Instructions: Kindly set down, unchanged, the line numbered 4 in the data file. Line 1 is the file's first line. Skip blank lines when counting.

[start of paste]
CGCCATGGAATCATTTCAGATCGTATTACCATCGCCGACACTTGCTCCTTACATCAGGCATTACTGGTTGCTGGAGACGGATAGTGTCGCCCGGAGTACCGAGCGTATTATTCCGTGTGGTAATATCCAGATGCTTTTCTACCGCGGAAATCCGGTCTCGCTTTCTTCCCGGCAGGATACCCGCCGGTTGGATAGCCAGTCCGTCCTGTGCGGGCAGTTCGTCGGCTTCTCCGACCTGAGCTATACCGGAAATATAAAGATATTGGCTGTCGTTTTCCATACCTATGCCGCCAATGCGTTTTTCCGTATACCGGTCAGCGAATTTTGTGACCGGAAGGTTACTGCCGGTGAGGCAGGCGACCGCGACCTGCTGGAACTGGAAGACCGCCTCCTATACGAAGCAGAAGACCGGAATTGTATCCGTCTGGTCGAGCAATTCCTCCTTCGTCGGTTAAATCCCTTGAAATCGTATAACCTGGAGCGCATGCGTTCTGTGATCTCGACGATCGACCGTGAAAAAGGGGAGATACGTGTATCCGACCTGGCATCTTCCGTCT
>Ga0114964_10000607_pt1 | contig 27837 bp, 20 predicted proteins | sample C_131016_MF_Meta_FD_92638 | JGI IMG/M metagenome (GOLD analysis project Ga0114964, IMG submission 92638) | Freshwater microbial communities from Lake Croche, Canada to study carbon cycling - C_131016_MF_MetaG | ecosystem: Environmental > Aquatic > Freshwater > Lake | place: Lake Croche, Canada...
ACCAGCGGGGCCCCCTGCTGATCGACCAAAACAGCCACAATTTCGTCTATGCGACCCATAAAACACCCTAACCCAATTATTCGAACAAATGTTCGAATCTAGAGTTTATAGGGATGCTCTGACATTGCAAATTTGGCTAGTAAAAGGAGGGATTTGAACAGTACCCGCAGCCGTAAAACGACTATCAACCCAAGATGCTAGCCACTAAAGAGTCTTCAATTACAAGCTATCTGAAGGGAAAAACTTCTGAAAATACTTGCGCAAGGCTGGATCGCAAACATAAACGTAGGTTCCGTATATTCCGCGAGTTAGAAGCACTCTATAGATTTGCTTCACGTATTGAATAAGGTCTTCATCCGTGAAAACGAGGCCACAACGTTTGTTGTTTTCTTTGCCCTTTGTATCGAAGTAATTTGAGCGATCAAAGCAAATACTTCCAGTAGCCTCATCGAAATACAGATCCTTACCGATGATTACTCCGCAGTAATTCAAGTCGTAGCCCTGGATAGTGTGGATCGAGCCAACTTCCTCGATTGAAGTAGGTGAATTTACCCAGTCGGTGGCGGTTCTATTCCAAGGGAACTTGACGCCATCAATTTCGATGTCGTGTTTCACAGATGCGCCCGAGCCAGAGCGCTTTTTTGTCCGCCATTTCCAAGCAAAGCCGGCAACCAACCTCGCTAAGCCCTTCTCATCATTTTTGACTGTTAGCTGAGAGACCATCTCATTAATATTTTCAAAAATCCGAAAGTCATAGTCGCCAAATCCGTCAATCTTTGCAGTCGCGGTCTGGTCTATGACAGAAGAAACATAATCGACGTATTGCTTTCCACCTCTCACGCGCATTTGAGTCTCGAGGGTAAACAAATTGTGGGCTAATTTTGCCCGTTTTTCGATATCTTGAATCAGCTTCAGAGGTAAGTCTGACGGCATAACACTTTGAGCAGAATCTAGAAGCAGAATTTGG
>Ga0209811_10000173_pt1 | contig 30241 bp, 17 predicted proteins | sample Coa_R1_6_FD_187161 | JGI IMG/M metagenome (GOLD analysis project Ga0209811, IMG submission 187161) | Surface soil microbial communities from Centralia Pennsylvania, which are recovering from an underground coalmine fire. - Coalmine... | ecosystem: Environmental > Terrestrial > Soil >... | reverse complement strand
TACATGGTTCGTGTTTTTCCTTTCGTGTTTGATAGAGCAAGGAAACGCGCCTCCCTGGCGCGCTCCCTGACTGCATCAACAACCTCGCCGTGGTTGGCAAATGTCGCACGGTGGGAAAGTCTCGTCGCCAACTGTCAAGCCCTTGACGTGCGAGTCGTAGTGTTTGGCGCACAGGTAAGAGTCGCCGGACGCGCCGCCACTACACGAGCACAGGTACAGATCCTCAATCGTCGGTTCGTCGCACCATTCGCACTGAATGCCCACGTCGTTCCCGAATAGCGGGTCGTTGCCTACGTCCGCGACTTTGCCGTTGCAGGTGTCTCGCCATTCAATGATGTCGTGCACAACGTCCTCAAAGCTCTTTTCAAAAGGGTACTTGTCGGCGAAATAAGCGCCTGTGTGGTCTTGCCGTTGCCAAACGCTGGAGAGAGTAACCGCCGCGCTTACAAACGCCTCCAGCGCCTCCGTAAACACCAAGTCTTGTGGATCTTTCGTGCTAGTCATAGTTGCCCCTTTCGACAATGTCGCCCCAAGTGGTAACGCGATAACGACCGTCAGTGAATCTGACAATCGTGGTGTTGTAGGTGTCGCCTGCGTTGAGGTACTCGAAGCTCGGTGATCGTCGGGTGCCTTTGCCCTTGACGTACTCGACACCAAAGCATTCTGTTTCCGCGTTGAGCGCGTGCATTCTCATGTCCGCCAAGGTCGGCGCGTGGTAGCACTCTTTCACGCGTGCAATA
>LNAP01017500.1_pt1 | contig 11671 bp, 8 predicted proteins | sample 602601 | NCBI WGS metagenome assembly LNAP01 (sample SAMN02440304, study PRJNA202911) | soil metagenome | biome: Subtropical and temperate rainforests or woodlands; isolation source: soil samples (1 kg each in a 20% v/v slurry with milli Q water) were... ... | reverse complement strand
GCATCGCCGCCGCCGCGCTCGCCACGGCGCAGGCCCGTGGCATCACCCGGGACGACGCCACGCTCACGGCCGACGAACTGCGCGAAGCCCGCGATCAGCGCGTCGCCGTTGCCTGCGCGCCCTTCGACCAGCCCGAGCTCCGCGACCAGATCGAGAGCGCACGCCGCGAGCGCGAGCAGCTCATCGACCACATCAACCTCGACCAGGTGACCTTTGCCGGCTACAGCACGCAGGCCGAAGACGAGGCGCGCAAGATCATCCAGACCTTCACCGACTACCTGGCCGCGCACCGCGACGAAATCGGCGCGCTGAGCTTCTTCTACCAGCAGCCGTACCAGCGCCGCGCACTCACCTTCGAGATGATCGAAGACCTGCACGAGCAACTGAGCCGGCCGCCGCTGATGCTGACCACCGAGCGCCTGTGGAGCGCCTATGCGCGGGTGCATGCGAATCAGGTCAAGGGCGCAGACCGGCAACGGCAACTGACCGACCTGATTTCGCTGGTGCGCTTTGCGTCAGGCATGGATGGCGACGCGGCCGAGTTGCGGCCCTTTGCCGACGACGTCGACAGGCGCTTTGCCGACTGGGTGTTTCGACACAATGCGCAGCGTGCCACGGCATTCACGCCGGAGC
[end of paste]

>Ga0209811_10000173_pt1 | contig 30241 bp, 17 predicted proteins | sample Coa_R1_6_FD_187161 | JGI IMG/M metagenome (GOLD analysis project Ga0209811, IMG submission 187161) | Surface soil microbial communities from Centralia Pennsylvania, which are recovering from an underground coalmine fire. - Coalmine... | ecosystem: Environmental > Terrestrial > Soil >... | reverse complement strand